Governance

How to douse the flames

The challenge facing India today is in many ways the biggest challenge facing the entire world

 
By Anil Agarwal
Last Updated: Friday 11 May 2018

(This article was originally published in the 15-28th February, 1993 issue of Down To Earth and was republished in the 27th anniversary issue).

During the past few months, India has suffered the traumatic experience of being rocked by communal disharmony and large-scale urban violence in the aftermath of the demolition of the Babri Masjid. The country’s law-and-order machinery has failed to stem the rioting, which has taken a heavy toll of lives and property. The mindless violence has been widely criticised abroad and shattered India’s image of a non-violent nation.

Communal harmony clearly cannot be handled exclusively as a law-and-order problem. In its reliance mainly on the law-and-order machinery, the Indian state has neglected the promotion of community initiatives. It has focused its attention mainly on developing and marshalling its own strength, often at great expense to the exchequer. Nevertheless, in times of crisis, a constant complaint of law-and-order authorities is that their resources are inadequate. Not unlike a forest department that would like to post a guard at every tree or of wildlife agencies clamouring for virtually a guard for every tiger, the police would like to station a picket at every Hindu house in a Muslim-dominated neighbourhood and vice versa. Even if this was not clearly impossible, it still does not guarantee protection because with the communalisation of the political process, there is no guarantee that the law-and-order administration will remain neutral.

Because forest guards alone are no guarantee that a forest can be saved, environmentalists have sought a solution in what they call “social fencing”. Their experiences show natural resources can be protected, used and shared in a disciplined and cooperative manner not because of state fiats but through village-level negotiations, discussions and bargaining. And because protection of the environment gives greater economic returns to the entire collective, divisive issues are sought to be resolved through consensus. This is definitely not the “Amitabh Bachchan-Bollywood” approach, which features a superhero who is a lumpen at one level, ever ready to fight and smash, but an angel at another, equally ready to protect and nurture—while everyone else in the film waits and watches.

No wonder then that the Indian state has never attempted to build an intermediary tier between itself and the individual. The neighbourhood, which is the level at which participatory politics can take birth and grow, is the level which allows the individual to participate and negotiate directly instead of as a merely passive voter. It has been consistently neglected in the building of development institutions in the post-Independence period.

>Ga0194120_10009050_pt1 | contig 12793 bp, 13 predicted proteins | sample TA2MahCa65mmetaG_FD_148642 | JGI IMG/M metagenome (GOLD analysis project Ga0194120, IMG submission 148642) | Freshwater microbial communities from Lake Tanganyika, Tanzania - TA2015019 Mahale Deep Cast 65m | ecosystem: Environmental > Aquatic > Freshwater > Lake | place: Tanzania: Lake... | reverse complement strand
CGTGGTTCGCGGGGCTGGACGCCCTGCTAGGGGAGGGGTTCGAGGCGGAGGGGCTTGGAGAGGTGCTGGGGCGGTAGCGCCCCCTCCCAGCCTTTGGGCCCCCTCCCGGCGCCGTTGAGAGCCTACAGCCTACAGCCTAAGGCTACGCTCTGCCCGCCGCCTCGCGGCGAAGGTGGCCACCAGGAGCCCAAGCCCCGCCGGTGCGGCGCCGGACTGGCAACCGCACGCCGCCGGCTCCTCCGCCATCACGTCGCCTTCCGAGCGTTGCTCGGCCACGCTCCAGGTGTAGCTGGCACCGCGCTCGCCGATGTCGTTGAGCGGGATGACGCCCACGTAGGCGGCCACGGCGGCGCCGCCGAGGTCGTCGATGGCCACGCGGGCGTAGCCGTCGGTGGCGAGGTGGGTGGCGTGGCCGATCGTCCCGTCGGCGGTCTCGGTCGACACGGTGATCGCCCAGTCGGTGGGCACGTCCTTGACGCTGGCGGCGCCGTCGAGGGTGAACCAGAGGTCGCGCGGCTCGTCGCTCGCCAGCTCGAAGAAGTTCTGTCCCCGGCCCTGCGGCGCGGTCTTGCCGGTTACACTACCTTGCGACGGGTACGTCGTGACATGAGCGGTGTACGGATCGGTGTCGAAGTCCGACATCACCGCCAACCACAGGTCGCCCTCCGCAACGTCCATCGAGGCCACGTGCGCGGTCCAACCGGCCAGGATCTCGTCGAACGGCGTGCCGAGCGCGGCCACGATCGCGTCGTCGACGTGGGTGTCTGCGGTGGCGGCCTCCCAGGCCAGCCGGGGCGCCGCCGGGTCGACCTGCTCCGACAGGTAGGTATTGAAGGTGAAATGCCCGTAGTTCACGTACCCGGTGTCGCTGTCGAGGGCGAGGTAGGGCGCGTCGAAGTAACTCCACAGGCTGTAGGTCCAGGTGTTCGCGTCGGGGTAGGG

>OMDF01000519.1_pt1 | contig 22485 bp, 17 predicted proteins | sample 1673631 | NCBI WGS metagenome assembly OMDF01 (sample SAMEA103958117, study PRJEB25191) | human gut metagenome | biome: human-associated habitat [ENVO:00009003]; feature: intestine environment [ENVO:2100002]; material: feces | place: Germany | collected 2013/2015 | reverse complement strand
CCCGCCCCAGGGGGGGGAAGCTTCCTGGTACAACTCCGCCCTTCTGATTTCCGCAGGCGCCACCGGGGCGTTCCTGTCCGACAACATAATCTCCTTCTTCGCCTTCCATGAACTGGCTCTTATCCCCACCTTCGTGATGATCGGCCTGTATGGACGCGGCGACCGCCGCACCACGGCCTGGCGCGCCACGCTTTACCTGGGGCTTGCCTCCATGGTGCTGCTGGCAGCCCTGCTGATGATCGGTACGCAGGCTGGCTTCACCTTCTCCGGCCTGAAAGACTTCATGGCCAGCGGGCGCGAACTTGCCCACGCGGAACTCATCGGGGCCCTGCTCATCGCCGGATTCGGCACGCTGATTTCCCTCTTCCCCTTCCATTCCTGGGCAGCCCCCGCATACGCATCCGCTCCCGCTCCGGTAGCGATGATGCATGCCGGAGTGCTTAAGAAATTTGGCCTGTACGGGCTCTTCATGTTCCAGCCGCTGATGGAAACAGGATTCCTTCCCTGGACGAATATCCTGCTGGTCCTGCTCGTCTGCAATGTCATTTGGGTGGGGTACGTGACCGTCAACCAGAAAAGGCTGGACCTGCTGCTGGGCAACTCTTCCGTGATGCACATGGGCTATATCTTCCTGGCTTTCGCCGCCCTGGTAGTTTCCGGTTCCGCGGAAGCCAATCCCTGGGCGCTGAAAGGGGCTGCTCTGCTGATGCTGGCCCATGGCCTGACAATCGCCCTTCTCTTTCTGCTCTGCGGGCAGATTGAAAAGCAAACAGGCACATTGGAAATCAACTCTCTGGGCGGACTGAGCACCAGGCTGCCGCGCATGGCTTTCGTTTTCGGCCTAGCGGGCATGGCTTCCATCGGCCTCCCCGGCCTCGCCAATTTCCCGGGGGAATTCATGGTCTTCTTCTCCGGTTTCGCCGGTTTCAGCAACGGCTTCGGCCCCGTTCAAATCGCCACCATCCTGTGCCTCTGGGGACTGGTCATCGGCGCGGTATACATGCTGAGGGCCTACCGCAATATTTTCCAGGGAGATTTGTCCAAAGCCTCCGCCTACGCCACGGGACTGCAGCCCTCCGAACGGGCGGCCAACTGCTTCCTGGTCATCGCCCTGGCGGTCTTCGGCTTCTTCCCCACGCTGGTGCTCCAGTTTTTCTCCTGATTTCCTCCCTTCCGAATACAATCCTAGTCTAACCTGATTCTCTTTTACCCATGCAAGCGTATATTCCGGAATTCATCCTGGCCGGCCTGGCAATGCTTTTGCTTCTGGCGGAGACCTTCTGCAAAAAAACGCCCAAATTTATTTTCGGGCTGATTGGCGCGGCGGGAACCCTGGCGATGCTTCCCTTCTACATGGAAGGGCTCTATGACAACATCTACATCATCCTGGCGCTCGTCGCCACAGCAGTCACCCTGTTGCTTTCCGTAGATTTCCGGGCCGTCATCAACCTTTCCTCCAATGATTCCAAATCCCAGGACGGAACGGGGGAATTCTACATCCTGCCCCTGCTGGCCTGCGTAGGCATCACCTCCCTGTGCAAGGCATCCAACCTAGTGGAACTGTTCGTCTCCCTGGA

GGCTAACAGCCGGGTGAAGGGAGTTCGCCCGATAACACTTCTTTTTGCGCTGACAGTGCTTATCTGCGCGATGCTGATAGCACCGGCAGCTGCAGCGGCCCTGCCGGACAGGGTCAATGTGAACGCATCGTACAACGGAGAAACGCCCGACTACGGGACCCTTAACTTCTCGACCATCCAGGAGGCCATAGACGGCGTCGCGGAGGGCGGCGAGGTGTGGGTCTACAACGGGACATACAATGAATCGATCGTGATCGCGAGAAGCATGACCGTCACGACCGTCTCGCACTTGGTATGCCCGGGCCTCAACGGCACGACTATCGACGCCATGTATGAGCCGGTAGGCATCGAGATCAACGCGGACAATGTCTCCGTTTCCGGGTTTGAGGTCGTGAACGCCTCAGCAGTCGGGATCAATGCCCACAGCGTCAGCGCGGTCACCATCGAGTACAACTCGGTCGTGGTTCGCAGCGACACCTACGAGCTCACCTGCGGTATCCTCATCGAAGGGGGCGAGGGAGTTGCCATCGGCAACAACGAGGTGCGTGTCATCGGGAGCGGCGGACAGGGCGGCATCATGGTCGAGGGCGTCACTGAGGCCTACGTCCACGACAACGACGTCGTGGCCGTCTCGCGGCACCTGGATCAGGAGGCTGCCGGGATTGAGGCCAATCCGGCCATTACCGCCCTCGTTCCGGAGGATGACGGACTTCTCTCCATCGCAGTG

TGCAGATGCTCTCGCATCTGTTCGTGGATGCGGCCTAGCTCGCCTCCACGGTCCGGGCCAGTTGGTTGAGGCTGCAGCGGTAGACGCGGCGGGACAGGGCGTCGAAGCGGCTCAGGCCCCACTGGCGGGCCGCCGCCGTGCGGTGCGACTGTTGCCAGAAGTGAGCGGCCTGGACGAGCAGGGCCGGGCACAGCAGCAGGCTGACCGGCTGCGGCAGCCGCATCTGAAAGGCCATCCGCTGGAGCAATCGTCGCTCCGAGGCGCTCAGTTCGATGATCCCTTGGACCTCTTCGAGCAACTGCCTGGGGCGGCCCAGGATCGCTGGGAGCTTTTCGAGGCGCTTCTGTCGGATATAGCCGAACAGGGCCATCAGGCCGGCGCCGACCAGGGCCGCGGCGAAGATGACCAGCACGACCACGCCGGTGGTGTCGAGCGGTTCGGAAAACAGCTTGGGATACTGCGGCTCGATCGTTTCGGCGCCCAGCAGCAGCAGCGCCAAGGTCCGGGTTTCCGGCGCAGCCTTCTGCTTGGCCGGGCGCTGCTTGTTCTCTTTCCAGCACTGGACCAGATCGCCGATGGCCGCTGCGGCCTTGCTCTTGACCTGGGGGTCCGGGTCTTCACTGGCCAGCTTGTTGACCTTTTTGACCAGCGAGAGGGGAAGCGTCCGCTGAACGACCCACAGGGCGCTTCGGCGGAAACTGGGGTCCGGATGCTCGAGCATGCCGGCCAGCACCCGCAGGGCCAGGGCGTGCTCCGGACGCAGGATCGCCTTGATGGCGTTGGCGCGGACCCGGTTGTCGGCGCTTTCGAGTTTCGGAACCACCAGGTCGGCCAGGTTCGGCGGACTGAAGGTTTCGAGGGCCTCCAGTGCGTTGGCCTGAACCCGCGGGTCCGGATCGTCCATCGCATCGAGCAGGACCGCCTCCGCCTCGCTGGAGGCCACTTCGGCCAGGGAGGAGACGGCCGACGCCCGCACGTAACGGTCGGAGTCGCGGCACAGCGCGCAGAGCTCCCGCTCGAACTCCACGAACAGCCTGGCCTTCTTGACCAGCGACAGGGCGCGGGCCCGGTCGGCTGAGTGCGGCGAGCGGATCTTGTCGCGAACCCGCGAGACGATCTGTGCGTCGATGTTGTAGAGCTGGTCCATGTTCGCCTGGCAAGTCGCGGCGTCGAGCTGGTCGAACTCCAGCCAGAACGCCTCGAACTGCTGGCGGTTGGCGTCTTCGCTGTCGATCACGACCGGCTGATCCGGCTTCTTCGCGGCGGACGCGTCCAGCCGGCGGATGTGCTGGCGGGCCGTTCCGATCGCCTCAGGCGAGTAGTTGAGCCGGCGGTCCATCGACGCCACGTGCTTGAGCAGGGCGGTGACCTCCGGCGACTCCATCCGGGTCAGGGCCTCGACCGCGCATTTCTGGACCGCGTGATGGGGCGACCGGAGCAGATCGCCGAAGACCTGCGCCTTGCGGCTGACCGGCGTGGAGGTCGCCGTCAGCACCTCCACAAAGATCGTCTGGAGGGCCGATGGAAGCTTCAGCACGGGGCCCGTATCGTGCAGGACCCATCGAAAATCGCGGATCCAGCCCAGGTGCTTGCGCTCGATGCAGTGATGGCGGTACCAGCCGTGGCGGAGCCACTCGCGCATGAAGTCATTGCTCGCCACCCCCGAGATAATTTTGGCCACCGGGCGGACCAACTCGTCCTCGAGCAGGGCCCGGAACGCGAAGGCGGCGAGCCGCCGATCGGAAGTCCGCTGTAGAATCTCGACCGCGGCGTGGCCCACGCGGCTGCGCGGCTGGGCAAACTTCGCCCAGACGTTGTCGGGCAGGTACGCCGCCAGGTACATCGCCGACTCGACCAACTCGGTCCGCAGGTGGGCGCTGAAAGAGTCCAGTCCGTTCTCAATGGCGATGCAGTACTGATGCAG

If community-level initiatives have emerged at all, the state’s response has been mainly to limit them sectorally and temporally. In effect, when a neighbourhood initiative has been taken to preserve communal harmony, the bureaucracy has generally preferred to see it restricted to a single issue and to the period of crisis. Beyond these parameters, a neighbourhood initiative, however powerful, is treated by officialdom as a nuisance and dealt with in a patronising fashion.

The challenge facing India today is in many ways the biggest challenge facing the entire world. Ecological diversity has given rise to an extraordinary cultural diversity the world over. But technological progress has unleashed an extraordinary process of global cultural homogenisation. But cultural diversity is as much a law of nature as biodiversity and needs to be equally respected.

Only social processes can deal with technological progress and absorb it in a way that maintains cultural diversity—with equal respect for all cultures. Proud Hindus must learn to coexist with proud Muslims, just as harmoniously as proud Gujaratis must learn to coexist with equally proud Nagas.

This is not simply a matter of education and knowing about each other’s rationality and respecting each other’s modes of behaviour. That, too, is important. It is also a matter of live mechanisms that promote dialogue and discussion between neighbours of different cultural, religious and other perspectives, so that mutually beneficial adjustments can be promoted. A million dialogues in a million neighbourhoods will generate far more integration, mutual co-existence and social stability than dialogue amongst only the national political parties. And, furthermore, if dialogue among the political parties fails, it will be the absorptive capacity of the million, neighbourhood-level dialogues that can preserve stability.

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